Change in financial year will help align India with the prevailing practices which are followed by most of the developed countries.
By Amar Pandit
A financial year typically refers to a 12-month period used for accounting and tax purposes. Currently, in India the financial year followed is from 1st April of a given year to 31st March of the next year. Prime Minister Narendra Modi had some time back proposed to change this financial year period from January to December, hence making the financial year and calendar year the same.
This means the next Budget, to be presented on February 1, 2018, will most likely be only for nine months, after which a full Budget will be presented for the year 2019 in the beginning of January.
On a macro level, there are various pros and cons of shifting the financial year.
Let’s have a look at the pros…
Currently, 156 countries follow January to December financial year and only 33 countries follow April to March financial year. Hence, change in financial year will help align India with the prevailing practices which are followed by most of the developed countries. This change would also facilitate better data collection and comparison, with the rest of the world.
This move will also benefit the MNC firms in India, as they will not have to prepare different sets of accounts for different accounting cycles. It will be easier for the companies to consolidate their data and report to their respective parent companies.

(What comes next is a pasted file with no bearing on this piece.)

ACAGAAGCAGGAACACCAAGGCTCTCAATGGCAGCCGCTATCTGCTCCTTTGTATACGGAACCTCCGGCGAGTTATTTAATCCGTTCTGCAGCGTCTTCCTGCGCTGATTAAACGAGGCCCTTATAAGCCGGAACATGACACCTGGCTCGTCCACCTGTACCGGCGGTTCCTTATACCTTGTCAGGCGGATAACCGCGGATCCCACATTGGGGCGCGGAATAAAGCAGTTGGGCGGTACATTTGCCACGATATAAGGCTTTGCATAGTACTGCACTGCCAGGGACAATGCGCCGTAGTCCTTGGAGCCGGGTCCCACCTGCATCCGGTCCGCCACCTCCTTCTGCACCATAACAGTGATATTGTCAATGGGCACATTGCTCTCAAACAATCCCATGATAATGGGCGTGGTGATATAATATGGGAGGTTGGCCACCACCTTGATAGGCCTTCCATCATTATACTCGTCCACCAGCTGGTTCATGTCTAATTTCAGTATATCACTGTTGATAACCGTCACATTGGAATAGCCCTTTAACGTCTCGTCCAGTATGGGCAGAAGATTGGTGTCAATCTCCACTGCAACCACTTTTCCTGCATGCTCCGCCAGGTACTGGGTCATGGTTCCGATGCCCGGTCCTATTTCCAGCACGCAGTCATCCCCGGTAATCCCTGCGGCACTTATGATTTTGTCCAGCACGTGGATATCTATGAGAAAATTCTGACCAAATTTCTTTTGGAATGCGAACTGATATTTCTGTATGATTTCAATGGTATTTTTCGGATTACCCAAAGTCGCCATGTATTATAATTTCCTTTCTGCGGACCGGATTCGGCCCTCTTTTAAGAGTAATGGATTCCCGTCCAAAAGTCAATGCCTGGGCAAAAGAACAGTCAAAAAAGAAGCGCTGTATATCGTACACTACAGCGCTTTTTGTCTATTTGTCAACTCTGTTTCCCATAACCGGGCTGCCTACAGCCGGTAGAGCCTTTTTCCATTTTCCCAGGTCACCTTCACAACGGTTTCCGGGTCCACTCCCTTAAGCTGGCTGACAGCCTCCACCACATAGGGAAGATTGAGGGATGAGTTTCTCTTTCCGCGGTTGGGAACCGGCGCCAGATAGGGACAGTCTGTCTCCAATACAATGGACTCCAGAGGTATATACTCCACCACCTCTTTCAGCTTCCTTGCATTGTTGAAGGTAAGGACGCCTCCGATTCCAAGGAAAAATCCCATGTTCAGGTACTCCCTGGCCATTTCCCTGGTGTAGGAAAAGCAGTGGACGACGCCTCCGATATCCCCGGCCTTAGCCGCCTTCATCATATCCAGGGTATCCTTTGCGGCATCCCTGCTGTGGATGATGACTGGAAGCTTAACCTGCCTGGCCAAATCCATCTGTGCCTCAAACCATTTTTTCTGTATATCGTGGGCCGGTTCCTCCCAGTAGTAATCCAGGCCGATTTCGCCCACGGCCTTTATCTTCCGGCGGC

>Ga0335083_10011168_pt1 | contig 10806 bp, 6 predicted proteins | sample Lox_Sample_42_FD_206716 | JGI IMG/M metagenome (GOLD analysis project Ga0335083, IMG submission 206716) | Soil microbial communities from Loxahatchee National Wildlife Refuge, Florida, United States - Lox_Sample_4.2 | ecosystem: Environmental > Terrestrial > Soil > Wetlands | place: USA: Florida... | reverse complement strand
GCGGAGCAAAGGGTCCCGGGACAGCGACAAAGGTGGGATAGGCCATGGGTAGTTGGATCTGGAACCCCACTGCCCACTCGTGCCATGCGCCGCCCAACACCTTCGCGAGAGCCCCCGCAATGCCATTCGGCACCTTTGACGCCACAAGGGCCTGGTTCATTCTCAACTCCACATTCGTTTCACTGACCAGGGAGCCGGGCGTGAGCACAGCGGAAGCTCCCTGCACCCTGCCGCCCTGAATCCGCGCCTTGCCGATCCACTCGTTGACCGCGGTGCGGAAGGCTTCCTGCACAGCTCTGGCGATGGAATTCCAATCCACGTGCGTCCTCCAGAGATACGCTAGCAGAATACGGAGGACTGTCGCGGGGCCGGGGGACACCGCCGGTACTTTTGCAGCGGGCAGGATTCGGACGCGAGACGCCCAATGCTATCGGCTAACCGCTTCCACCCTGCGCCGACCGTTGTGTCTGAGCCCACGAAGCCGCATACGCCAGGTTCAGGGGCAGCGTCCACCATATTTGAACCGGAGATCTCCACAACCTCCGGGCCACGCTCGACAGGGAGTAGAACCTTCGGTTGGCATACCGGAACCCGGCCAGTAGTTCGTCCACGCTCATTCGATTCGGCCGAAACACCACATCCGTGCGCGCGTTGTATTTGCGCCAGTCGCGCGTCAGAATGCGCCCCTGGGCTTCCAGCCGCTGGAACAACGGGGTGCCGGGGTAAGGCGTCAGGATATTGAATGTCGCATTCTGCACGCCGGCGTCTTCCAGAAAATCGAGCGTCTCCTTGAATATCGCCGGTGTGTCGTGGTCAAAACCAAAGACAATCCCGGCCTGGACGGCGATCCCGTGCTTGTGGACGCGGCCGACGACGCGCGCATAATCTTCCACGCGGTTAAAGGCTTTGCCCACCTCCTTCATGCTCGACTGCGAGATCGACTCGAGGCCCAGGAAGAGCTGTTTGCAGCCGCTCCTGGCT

This change will also help the government to include monsoon forecast in their budget preparations, as this will align the financial year with the crucial monsoon cycle. Also, this will help in better allocation of resources to the agricultural sector, based on the quality of monsoon in that particular year.
However, this will be a big structural reform and may have some cons as well…
Firstly, it will lead to many other changes such as shifting Parliamentary Sessions, budget presentation in November-December, reorganizing tax infrastructure and laws, tax assessment year which could lead to confusion.
Secondly, these changes will not only affect the government, but also various companies, businesses and individuals. With the entire infrastructure of accounting software and taxation systems changing, there could be a huge one-time cost for both big and small companies.
Just like the recent demonetization & GST implementations, changing the financial year may also create a little uncertainty. Hence, this move needs to be well planned and executed to avoid any disruptions in the economy.
For the common man and retail investors, there will not be a major impact.
However, they should be aware of the following….
Taxation Period: The taxation period will change from the current April to March cycle to a new 12-month period i.e. January to December.
Tax Planning: Retail investors may be confused regarding tax planning for the first year of this change.
Many investors are accustomed to making their tax-saving investments in the month of March, to get tax benefit for that financial year. Now, all investors will have to plan their tax saving investments and schedule them according to the new financial year.
We recommend planning your taxes well in advance, and making tax saving investments in the beginning of the year itself.
For international tax payers, the accounting period in India may match with their country’s accounting period. Hence tax planning and reporting will be much simpler for them.
Hence, we can conclude that there will be challenges in the beginning for the government as well as the common man. However, eventually it will help the government in better management and allocation of resources, which in turn will help the common man.
(The author is CFA and Founder & Chief Happiness Officer at HappynessFactory.in)